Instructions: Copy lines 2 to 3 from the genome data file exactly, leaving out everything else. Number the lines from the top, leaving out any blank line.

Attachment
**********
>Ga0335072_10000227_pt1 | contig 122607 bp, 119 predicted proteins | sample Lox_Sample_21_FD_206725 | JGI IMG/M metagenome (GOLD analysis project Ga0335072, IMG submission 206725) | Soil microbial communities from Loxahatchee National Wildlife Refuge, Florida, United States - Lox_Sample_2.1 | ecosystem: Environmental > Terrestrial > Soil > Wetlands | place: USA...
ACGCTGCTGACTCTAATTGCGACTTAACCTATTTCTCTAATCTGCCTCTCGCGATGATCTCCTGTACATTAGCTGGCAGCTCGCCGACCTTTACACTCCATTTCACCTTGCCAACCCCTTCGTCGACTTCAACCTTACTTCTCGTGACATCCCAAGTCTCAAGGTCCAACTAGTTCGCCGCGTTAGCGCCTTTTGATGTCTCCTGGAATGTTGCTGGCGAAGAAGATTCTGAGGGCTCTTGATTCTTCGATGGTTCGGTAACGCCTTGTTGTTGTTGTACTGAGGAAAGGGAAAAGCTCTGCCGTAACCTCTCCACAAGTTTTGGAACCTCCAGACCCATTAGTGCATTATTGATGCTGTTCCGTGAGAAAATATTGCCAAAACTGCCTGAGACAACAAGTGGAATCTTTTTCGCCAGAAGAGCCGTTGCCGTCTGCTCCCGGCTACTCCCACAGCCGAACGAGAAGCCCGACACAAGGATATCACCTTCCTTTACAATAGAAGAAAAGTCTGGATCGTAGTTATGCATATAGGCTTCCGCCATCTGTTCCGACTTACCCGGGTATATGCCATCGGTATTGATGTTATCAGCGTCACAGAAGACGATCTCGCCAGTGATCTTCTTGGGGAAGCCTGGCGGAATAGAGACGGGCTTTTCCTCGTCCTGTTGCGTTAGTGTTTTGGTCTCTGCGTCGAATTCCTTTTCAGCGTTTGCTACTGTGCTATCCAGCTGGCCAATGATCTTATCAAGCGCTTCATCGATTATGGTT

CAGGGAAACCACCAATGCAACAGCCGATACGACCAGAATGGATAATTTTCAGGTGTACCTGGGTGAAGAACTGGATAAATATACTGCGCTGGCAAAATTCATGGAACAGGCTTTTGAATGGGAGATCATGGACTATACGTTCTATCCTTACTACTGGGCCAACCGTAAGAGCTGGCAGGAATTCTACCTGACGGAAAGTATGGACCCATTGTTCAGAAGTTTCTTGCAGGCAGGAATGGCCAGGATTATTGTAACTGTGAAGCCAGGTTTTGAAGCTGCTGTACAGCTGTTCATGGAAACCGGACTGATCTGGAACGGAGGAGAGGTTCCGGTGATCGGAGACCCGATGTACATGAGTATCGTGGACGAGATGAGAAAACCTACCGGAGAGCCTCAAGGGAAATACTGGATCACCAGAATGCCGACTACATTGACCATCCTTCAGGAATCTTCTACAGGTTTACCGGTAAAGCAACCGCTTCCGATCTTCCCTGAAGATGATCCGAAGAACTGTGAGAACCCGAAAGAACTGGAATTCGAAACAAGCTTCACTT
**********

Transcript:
ACGCTGCTGACTCTAATTGCGACTTAACCTATTTCTCTAATCTGCCTCTCGCGATGATCTCCTGTACATTAGCTGGCAGCTCGCCGACCTTTACACTCCATTTCACCTTGCCAACCCCTTCGTCGACTTCAACCTTACTTCTCGTGACATCCCAAGTCTCAAGGTCCAACTAGTTCGCCGCGTTAGCGCCTTTTGATGTCTCCTGGAATGTTGCTGGCGAAGAAGATTCTGAGGGCTCTTGATTCTTCGATGGTTCGGTAACGCCTTGTTGTTGTTGTACTGAGGAAAGGGAAAAGCTCTGCCGTAACCTCTCCACAAGTTTTGGAACCTCCAGACCCATTAGTGCATTATTGATGCTGTTCCGTGAGAAAATATTGCCAAAACTGCCTGAGACAACAAGTGGAATCTTTTTCGCCAGAAGAGCCGTTGCCGTCTGCTCCCGGCTACTCCCACAGCCGAACGAGAAGCCCGACACAAGGATATCACCTTCCTTTACAATAGAAGAAAAGTCTGGATCGTAGTTATGCATATAGGCTTCCGCCATCTGTTCCGACTTACCCGGGTATATGCCATCGGTATTGATGTTATCAGCGTCACAGAAGACGATCTCGCCAGTGATCTTCTTGGGGAAGCCTGGCGGAATAGAGACGGGCTTTTCCTCGTCCTGTTGCGTTAGTGTTTTGGTCTCTGCGTCGAATTCCTTTTCAGCGTTTGCTACTGTGCTATCCAGCTGGCCAATGATCTTATCAAGCGCTTCATCGATTATGGTT

CAGGGAAACCACCAATGCAACAGCCGATACGACCAGAATGGATAATTTTCAGGTGTACCTGGGTGAAGAACTGGATAAATATACTGCGCTGGCAAAATTCATGGAACAGGCTTTTGAATGGGAGATCATGGACTATACGTTCTATCCTTACTACTGGGCCAACCGTAAGAGCTGGCAGGAATTCTACCTGACGGAAAGTATGGACCCATTGTTCAGAAGTTTCTTGCAGGCAGGAATGGCCAGGATTATTGTAACTGTGAAGCCAGGTTTTGAAGCTGCTGTACAGCTGTTCATGGAAACCGGACTGATCTGGAACGGAGGAGAGGTTCCGGTGATCGGAGACCCGATGTACATGAGTATCGTGGACGAGATGAGAAAACCTACCGGAGAGCCTCAAGGGAAATACTGGATCACCAGAATGCCGACTACATTGACCATCCTTCAGGAATCTTCTACAGGTTTACCGGTAAAGCAACCGCTTCCGATCTTCCCTGAAGATGATCCGAAGAACTGTGAGAACCCGAAAGAACTGGAATTCGAAACAAGCTTCACTT